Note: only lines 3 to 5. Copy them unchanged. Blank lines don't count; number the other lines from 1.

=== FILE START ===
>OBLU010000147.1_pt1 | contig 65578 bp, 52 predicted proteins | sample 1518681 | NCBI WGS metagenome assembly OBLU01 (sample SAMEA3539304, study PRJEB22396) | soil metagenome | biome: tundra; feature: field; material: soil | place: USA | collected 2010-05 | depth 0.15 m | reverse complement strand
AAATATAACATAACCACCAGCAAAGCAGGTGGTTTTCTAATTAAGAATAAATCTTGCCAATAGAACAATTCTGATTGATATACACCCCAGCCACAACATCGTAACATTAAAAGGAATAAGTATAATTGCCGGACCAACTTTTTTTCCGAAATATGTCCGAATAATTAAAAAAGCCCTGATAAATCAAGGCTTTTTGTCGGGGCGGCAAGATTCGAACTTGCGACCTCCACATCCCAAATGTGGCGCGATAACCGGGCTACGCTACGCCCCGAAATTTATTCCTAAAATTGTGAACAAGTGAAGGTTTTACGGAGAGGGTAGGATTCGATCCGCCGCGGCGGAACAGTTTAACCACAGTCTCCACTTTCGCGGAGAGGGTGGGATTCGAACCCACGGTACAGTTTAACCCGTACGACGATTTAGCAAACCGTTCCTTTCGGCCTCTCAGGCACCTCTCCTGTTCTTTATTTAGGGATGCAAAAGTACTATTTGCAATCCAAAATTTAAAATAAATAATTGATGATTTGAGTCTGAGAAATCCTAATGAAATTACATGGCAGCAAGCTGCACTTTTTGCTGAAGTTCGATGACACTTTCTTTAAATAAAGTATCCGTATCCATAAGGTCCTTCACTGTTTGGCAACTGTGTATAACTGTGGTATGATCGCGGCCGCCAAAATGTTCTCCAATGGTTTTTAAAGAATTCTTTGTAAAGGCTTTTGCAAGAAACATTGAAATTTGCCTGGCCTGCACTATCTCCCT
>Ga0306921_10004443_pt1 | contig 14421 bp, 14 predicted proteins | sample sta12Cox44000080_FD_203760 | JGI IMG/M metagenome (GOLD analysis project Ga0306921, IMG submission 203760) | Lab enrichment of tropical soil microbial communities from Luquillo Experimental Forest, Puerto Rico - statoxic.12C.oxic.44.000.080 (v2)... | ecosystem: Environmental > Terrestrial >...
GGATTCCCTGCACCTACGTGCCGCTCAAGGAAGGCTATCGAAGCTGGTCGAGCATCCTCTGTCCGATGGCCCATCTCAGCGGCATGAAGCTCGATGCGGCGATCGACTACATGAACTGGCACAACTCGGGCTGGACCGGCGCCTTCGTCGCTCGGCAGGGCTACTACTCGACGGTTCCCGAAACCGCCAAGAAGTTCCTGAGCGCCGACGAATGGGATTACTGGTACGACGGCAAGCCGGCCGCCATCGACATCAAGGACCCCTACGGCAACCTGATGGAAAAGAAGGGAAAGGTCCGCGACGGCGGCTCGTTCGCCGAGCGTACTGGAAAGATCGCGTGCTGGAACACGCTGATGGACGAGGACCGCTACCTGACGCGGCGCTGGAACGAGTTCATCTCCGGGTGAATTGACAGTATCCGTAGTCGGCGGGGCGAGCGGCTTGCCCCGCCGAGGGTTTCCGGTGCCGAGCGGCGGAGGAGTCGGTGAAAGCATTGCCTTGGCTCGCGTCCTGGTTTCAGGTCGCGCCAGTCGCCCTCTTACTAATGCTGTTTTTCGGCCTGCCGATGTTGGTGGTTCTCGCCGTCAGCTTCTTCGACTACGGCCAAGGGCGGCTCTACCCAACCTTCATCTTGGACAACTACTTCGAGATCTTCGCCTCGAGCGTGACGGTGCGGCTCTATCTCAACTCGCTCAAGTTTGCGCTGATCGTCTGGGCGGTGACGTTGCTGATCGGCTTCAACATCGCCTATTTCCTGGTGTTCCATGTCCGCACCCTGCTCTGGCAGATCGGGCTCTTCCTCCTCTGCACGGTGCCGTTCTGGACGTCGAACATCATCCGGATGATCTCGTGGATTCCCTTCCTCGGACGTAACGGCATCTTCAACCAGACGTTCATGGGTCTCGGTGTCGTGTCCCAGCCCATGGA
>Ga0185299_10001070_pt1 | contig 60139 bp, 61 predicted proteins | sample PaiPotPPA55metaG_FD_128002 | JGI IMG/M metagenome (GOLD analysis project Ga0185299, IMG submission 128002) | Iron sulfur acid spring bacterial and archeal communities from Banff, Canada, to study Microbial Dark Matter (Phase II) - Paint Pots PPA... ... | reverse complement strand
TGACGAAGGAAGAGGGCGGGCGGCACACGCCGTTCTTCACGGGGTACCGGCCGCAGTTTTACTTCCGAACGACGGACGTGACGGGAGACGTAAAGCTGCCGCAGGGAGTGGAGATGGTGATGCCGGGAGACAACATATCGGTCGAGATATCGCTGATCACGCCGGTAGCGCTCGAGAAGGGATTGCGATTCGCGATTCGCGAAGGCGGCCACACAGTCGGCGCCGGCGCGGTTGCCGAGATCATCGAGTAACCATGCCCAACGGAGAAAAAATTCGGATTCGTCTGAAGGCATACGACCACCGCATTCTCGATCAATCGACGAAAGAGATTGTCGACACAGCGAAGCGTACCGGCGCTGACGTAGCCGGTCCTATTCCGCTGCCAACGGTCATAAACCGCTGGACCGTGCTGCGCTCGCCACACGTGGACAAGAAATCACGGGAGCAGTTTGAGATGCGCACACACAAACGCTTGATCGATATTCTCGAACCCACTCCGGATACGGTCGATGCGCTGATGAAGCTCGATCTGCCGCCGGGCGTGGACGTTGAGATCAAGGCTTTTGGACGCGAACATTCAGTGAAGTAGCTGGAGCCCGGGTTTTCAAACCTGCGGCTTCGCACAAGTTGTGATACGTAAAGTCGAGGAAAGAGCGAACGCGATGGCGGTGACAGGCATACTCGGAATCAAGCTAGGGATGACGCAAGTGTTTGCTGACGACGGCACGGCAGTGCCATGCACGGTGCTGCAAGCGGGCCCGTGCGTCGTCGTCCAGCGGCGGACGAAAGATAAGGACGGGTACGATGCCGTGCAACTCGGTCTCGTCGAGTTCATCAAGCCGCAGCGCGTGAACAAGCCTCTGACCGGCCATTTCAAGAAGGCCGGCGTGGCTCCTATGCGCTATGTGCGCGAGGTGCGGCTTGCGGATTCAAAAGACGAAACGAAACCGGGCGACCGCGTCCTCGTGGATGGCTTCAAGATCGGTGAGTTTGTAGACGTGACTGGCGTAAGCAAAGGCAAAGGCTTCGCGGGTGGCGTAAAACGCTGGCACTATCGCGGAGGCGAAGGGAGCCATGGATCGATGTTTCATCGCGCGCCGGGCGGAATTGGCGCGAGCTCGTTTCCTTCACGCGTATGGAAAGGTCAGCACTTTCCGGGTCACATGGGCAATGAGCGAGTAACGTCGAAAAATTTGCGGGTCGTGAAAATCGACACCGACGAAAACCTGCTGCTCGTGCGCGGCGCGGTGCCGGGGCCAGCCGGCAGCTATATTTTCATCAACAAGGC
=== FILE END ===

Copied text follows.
>Ga0306921_10004443_pt1 | contig 14421 bp, 14 predicted proteins | sample sta12Cox44000080_FD_203760 | JGI IMG/M metagenome (GOLD analysis project Ga0306921, IMG submission 203760) | Lab enrichment of tropical soil microbial communities from Luquillo Experimental Forest, Puerto Rico - statoxic.12C.oxic.44.000.080 (v2)... | ecosystem: Environmental > Terrestrial >...
GGATTCCCTGCACCTACGTGCCGCTCAAGGAAGGCTATCGAAGCTGGTCGAGCATCCTCTGTCCGATGGCCCATCTCAGCGGCATGAAGCTCGATGCGGCGATCGACTACATGAACTGGCACAACTCGGGCTGGACCGGCGCCTTCGTCGCTCGGCAGGGCTACTACTCGACGGTTCCCGAAACCGCCAAGAAGTTCCTGAGCGCCGACGAATGGGATTACTGGTACGACGGCAAGCCGGCCGCCATCGACATCAAGGACCCCTACGGCAACCTGATGGAAAAGAAGGGAAAGGTCCGCGACGGCGGCTCGTTCGCCGAGCGTACTGGAAAGATCGCGTGCTGGAACACGCTGATGGACGAGGACCGCTACCTGACGCGGCGCTGGAACGAGTTCATCTCCGGGTGAATTGACAGTATCCGTAGTCGGCGGGGCGAGCGGCTTGCCCCGCCGAGGGTTTCCGGTGCCGAGCGGCGGAGGAGTCGGTGAAAGCATTGCCTTGGCTCGCGTCCTGGTTTCAGGTCGCGCCAGTCGCCCTCTTACTAATGCTGTTTTTCGGCCTGCCGATGTTGGTGGTTCTCGCCGTCAGCTTCTTCGACTACGGCCAAGGGCGGCTCTACCCAACCTTCATCTTGGACAACTACTTCGAGATCTTCGCCTCGAGCGTGACGGTGCGGCTCTATCTCAACTCGCTCAAGTTTGCGCTGATCGTCTGGGCGGTGACGTTGCTGATCGGCTTCAACATCGCCTATTTCCTGGTGTTCCATGTCCGCACCCTGCTCTGGCAGATCGGGCTCTTCCTCCTCTGCACGGTGCCGTTCTGGACGTCGAACATCATCCGGATGATCTCGTGGATTCCCTTCCTCGGACGTAACGGCATCTTCAACCAGACGTTCATGGGTCTCGGTGTCGTGTCCCAGCCCATGGA
>Ga0185299_10001070_pt1 | contig 60139 bp, 61 predicted proteins | sample PaiPotPPA55metaG_FD_128002 | JGI IMG/M metagenome (GOLD analysis project Ga0185299, IMG submission 128002) | Iron sulfur acid spring bacterial and archeal communities from Banff, Canada, to study Microbial Dark Matter (Phase II) - Paint Pots PPA... ... | reverse complement strand